Tamron SP 35mm f/1.8 Di USD VC (DX) - Review / Lab Test Report
Lens Reviews - Nikon / Nikkor (APS-C)
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Review by Klaus Schroiff and Markus Stamm, published November 2017


It is no news anymore but Sigma is highly successful with their new "Art" and "Sports" lens series. Traditionally they have been regarded as a "cheap" mass manufacturer but they were able to improve their reputation quite dramatically. Sigma can now even ask a certain premium price for their high end product lines.

Obviously this didn't go unnoticed neither by the original manufacturers nor by Tamron. Tamron, the 2nd biggest third-party manufacturer, had a period where they were seen as slightly ahead of Sigma in terms of quality but today this is no longer true (if it ever was really). In any case they seem to feel the heat and they had to do something about it. Among the first steps to reinvent themselves is the introduction of relatively fast prime lenses - namely the Tamron SP 35mm f/1.8 Di USD VC and SP 45mm f/1.8 USD VC. This follows the recent trend of pushing this lens segment to new limits with the Zeiss Otus lineup at the very top of the food chain.

Honestly, our first reaction upon the Tamron announcement was less than being thrilled. A max aperture of f/1.8 is by no means overly ambitious after all and the pricing is comparatively steep at 600 EUR (at the time of this review). This is also close to their Sigma rivals (35mm f/1.4 Art and 50mm f/1.4 Art) and the Sigmas are faster options albeit without image stabilization.

In this review we'll have a look at the Tamron SP 35mm f/1.8 Di USD VC on the Nikon D7200. Other than the Sigma 35mm f/1.4 Art, this lens is competing against the native Nikkor lens, the AF-S 35mm f/1.8 G and in the scope of this DX review, obviously also the much cheaper Nikon AF-S DX 35mm f/1.8.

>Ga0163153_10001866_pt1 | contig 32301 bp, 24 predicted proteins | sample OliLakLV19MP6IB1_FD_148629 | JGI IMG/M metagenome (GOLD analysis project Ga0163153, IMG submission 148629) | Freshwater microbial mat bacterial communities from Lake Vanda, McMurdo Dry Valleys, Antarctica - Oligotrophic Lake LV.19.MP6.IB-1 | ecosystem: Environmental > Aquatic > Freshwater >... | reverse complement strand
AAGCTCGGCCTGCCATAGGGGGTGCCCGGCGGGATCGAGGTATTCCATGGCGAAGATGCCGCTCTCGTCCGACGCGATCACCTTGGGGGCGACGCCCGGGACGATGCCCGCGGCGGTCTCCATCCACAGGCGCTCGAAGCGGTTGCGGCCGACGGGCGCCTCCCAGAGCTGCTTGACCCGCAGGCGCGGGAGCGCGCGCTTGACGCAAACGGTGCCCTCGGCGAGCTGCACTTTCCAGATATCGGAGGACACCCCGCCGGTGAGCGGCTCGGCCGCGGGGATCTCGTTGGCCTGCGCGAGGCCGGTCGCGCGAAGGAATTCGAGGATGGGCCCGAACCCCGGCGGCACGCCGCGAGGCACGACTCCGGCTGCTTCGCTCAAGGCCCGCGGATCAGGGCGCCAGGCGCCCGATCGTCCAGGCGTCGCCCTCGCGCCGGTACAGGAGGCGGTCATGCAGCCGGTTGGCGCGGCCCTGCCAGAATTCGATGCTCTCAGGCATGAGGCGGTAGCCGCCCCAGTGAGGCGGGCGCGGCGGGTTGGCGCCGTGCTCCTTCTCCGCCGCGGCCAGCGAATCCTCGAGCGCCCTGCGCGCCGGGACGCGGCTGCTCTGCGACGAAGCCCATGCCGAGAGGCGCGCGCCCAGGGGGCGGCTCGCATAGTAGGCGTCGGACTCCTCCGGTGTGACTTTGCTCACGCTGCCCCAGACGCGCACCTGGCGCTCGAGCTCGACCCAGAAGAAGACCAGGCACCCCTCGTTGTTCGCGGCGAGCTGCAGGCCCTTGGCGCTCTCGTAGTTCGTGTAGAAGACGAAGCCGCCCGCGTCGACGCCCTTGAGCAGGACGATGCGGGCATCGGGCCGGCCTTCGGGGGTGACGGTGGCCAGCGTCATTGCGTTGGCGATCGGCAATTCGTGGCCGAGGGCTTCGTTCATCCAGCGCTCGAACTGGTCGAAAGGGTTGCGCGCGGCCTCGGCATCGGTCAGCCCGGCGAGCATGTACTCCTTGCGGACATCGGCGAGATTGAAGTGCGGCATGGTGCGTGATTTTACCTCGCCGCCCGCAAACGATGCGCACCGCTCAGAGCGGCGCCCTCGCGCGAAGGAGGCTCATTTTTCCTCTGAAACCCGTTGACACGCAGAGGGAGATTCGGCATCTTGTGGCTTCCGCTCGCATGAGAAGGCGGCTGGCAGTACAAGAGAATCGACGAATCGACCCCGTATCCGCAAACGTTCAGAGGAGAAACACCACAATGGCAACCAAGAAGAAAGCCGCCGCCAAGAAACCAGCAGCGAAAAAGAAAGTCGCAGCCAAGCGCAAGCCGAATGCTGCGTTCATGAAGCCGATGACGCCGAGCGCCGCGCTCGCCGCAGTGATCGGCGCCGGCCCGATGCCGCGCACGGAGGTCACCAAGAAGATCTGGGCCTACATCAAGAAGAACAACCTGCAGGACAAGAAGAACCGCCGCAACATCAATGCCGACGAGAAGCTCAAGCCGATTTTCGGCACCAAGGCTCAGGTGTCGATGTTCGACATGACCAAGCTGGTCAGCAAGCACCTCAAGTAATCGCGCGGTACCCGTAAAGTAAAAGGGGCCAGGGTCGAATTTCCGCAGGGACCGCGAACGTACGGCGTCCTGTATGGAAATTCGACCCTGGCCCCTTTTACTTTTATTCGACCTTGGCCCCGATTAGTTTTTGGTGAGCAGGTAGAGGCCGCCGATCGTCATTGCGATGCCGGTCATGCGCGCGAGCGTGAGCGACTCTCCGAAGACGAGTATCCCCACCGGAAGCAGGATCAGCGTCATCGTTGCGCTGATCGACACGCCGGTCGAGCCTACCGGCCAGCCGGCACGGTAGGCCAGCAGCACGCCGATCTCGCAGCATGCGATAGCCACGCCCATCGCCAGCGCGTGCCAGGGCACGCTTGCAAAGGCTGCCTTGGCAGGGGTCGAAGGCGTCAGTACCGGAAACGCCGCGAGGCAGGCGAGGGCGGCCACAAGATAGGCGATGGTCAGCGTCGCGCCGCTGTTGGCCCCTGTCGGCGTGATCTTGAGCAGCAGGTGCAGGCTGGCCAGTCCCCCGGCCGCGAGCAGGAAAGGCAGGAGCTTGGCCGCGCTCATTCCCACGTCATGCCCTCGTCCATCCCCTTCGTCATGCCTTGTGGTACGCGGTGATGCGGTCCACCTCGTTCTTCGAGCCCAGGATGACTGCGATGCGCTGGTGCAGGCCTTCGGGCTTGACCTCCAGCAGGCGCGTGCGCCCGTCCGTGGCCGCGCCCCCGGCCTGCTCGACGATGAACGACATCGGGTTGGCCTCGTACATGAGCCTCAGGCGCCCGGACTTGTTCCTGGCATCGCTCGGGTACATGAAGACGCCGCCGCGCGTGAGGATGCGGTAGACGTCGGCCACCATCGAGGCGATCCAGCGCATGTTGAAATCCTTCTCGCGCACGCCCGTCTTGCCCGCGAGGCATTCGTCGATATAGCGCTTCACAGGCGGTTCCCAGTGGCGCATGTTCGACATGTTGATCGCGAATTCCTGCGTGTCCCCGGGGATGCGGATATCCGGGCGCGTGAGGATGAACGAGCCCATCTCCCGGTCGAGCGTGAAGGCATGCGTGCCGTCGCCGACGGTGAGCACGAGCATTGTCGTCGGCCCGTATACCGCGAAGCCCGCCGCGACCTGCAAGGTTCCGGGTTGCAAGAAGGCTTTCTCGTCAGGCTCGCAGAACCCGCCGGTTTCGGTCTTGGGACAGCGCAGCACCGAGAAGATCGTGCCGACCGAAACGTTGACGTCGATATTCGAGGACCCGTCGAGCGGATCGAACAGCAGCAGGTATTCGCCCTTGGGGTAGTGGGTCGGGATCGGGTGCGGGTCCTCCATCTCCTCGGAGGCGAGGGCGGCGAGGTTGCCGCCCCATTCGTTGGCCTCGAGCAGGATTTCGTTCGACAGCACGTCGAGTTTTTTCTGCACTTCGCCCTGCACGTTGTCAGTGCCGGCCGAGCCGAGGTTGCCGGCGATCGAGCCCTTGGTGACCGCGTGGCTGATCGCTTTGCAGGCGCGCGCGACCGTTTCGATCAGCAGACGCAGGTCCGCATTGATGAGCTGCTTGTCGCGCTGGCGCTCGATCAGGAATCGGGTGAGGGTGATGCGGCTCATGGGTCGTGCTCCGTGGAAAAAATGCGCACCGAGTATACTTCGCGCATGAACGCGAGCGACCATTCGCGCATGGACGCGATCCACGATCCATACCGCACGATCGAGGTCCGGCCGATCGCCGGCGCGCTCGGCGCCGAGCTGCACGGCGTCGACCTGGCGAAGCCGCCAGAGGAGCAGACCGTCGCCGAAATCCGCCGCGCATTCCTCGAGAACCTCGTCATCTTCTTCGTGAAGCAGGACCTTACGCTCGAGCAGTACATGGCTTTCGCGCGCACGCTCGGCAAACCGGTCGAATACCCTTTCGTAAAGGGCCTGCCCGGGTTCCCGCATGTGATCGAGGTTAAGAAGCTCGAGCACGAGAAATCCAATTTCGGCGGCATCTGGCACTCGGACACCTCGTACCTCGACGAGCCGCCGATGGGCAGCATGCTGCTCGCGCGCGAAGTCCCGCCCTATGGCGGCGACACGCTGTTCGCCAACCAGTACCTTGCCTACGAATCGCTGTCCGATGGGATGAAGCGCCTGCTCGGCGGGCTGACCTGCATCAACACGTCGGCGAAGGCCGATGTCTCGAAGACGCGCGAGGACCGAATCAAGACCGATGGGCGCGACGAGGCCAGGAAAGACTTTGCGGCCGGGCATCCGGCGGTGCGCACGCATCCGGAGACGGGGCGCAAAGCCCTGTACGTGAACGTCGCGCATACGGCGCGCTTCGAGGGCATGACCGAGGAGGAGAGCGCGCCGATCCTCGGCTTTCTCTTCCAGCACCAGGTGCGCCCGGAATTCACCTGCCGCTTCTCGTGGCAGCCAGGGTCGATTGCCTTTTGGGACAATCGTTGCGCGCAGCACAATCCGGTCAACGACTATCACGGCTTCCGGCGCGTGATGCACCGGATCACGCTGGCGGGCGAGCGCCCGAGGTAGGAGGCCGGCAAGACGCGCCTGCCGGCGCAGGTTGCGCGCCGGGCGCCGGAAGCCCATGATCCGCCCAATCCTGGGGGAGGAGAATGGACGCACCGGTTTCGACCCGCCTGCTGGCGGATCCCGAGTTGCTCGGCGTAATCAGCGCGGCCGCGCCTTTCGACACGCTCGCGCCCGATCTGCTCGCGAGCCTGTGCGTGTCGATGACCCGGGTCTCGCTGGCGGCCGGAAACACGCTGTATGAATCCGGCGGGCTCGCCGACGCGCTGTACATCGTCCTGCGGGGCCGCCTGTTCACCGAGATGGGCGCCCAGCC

If you're also interested in the performance on a FX body, please have a look here.

Tamron's new ambition in following Sigma's push is most obvious in terms of build quality. Traditionally Tamron emphasized small size and weight which also meant that many of their products used an extensive amount of plastics. Consequently many lenses felt a bit "hollow" and didn't really leave the best quality perception - although technically there's nothing wrong with plastics really.

This has changed now. The Tamron SP 35mm f/1.8 Di VC USD uses a metal body based on a metal mount and everything is tightly assembled. The lens is also moisture-resistant. A fluorine coating on the front elements repels dust and waterdrops. A petal shaped lens hood is also part of the package.

Tamron's USD (Ultrasonic Silent Drive) is both very fast and silent and also makes the lens compatible with all Nikon DX DSLRs, entry-level models included. Interestingly the lens can focus down to 0.2m providing a max. object magnification of 1:2.5 - this is impressive.

A floating system is used to optimize the positioning of the focus groups at such focus distances. As mentioned Tamron included image stabilization or to use Tamron's wording "Vibration Control" (VC). According to their claims, is good enough for a gain of 3 f-stops. That being said - in the real world Tamron's VC efficiency felt closer to 2 f-stops really.

The lens is compatible with Tamron's TAP-in USB Console (even thought at least for early production models a firmware update of lens might be required to make it compatible). Just like Sigma's USB Dock, the Tamron Console allows to adjust autofocus accuracy at three distance regions, set the priority of VC to stabilize viewfinder image or the actually shot image and update the lens' firmware.

On a side note: in the field, our review unit consistently overexposed by 1 to 1.5 stops.

Equiv. focal length52.5 mm (full format equivalent)
Equiv. aperturef/2.7 (full format equivalent, in terms of depth-of-field)
Optical construction10 elements in 9 groups, including 2 aspherical, 1 XLD and 1 LD elements
Number of aperture blades9 (rounded)
min. focus distance0.2 m (max. magnification ratio 1:2.5)
Dimensions80.4 x 80.8 mm
Weight480 g
Filter size67 mm (non-rotating)
Hoodpetal-shaped (bayonet mount, supplied)
Other featuresMoisture-resistant, Vibration Control, Fluorine, floating system

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